Catharsis on Canvas

Catharsis on Canvas explores the students at the California School of Fine Arts that overcame trauma incurred in active service during the second World War. The publication documents the story of G.I.s returning from active military service after WWII and enrolling at the CSFA, thanks to the G.I. Bill creating a new era in Bay Area art. Lesser known is the complex story of how their teachers—including Clyfford Still, Mark Rothko, Ad Reinhardt, Richard Diebenkorn, Hassel Smith, Ansel Adams, Edward Weston, Dorothea Lange, Imogen Cunningham, Minor White, and others—encouraged the students freshly returning from the warships and battlefields of WWII to alchemize the horror and trauma of their experience into cathartic artistic release. Abstract Expressionism was taught by world-class artists from the era and became a potent method of therapy in the treatment of PTSD. The California School of Fine Arts (CSFA; now the San Francisco Art Institute) counted among its staff and students some of the most influential artists, filmmakers, and photographers of the twentieth century. The school served as a central launching-off point for new directions in modern art by nurturing the nucleus of what became California’s avant-garde. The CSFA was strategic in creating a West Coast school of Abstract Expressionism and the development of one of the most important photography workshops in the country. This process was not necessarily overt. It was organic, drawing upon the circumstances of post-war Bay Area life and the people who were drawn to it.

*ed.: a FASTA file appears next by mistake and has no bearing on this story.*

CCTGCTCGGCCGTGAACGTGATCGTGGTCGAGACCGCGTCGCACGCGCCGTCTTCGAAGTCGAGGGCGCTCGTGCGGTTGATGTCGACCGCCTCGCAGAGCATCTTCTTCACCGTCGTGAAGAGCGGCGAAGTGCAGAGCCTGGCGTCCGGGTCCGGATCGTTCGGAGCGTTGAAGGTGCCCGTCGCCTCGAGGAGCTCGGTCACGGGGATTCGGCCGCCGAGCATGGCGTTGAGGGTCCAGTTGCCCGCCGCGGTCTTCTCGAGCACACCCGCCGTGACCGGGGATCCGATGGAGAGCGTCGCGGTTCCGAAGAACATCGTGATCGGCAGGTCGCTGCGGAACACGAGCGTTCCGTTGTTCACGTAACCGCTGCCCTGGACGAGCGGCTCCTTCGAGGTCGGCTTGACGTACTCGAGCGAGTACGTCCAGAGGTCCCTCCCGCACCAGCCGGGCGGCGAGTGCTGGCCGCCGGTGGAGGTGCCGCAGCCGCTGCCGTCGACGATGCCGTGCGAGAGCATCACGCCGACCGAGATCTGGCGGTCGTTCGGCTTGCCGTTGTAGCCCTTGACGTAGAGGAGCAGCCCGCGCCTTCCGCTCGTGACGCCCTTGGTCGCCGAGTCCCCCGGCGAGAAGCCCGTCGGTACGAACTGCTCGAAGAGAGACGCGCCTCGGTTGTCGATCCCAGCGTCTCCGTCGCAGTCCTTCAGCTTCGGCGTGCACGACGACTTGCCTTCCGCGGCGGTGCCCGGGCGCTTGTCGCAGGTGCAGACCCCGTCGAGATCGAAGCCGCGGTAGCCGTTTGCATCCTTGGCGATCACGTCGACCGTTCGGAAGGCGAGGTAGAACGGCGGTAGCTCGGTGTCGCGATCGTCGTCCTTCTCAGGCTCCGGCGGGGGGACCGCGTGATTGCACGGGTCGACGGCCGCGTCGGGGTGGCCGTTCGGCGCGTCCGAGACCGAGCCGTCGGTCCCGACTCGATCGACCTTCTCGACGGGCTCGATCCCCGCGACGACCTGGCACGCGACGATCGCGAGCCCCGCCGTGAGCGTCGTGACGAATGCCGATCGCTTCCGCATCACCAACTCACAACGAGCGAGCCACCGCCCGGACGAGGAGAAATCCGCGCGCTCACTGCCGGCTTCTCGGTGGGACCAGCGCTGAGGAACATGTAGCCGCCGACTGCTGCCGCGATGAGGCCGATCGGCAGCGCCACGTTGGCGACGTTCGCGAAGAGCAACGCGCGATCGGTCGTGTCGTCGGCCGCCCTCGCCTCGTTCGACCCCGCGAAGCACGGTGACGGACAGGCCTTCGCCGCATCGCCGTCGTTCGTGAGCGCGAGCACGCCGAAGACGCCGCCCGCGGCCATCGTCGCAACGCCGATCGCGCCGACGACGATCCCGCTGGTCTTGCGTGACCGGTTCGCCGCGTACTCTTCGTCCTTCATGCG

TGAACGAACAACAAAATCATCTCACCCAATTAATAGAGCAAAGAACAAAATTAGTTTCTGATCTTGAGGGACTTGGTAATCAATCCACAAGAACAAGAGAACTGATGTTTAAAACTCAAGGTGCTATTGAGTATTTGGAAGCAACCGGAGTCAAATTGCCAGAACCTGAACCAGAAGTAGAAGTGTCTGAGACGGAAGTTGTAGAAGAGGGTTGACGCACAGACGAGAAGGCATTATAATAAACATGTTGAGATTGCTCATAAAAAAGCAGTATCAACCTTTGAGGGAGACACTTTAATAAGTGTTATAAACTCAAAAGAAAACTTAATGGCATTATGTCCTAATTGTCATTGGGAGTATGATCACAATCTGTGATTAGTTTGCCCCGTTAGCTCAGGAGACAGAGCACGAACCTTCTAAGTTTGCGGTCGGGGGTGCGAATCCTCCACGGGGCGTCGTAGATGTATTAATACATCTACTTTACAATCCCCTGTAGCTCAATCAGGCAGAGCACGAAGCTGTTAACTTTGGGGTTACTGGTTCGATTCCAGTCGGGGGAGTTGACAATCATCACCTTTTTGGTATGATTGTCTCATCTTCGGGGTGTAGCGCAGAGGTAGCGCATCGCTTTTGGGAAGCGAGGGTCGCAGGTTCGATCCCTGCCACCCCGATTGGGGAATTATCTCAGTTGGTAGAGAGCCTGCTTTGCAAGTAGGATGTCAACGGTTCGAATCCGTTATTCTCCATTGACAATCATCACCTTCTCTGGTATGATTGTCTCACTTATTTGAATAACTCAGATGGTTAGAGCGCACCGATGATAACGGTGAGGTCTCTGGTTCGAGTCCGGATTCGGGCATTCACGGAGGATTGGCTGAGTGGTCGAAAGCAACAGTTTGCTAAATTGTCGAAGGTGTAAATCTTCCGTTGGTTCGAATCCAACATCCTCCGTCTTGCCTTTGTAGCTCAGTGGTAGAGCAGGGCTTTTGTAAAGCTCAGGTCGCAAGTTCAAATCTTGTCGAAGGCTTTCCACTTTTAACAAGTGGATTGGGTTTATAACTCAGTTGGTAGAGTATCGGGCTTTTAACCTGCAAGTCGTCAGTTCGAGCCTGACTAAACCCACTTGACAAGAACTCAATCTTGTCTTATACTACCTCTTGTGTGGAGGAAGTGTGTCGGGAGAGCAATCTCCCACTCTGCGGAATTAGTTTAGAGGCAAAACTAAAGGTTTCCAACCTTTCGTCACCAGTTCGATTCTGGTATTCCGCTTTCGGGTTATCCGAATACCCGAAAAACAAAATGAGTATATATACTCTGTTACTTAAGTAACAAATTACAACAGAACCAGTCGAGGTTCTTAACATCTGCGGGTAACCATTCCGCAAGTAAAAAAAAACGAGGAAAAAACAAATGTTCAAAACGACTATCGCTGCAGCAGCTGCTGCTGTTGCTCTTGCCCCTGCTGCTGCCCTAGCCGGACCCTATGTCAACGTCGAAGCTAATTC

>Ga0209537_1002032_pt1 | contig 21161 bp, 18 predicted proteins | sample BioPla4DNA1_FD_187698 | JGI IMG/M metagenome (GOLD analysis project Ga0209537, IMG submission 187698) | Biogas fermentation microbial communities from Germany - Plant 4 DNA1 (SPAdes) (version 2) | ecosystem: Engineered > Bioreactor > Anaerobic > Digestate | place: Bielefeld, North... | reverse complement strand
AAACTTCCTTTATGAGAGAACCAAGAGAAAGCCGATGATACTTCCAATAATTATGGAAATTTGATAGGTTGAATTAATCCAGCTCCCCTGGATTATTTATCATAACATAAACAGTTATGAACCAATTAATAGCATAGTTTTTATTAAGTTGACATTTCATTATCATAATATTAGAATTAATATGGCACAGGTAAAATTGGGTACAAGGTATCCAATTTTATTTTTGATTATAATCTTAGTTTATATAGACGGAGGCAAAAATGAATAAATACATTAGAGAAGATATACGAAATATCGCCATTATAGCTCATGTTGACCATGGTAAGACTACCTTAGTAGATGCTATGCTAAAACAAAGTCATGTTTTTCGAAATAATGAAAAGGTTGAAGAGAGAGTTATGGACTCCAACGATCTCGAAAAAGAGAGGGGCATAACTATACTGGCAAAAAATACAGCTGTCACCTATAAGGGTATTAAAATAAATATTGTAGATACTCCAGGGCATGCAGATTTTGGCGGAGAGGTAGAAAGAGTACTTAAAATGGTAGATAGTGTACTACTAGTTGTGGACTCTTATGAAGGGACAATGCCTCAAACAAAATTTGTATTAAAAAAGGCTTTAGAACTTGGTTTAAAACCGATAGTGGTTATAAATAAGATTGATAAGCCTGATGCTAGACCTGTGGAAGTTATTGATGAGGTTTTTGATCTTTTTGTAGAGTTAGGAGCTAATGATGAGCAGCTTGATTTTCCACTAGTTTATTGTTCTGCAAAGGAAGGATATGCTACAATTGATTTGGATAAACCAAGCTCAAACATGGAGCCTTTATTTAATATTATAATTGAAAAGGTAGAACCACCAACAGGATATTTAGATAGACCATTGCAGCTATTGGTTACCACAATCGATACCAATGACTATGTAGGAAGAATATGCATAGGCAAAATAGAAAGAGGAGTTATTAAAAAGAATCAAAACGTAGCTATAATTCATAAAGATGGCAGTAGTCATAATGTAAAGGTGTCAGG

This project describes the untold story of the pedagogic approaches used by teachers at the CSFA, and the breakthroughs in art therapy that resulted. For example, Jean Varda, with the guidance of the anthropologist Gregory Bateson, developed a ritual for students called 'The Labyrinth.' Ad Reinhardt used Lao Tzu and the principles of Zen Buddhism to teach an approach to art: nature as a lesson in engaging with chaos, yes, but most importantly, as a way to give form to the formless. David Park's interest in esoteric traditions and Theosophy offered a discursive means to explore abstract shapes; these shapes were studied as a means to convey lost, atavistic languages. Park volunteered during the war to encourage art practice as an agent of therapy for hospitalized military personnel. Sam Francis began drawing thanks to Park while he was confined in a suspended body-harness; Francis credits Park with saving his life. Other teachers like Hassel Smith, James Budd Dixon, and Elmer Bischoff encouraged listening to jazz, specifically, as a means to train the brain to reach liminal states where spontaneous work could be unleashed without cognitive disruption. The book also looks closely at Dorothea Lange and Ansel Adams’ insistence that their classes be integrated with Japanese-American students who had been in internment camps - the effect of utopian objectives leading to practical steps toward cultural reconciliation.
Due to the paralyzing effects of cultural hegemony and common practice, it was practically illegal to speak negatively of combat experiences after the war : the culture at large vehemently discouraged any explicit identification of war-based trauma. The project's completion in 2021 would coincide with the San Francisco Art Institute's 150th anniversary and would also extend to becoming a powerful resource/example of art therapy in Covid 19's global experience of trauma.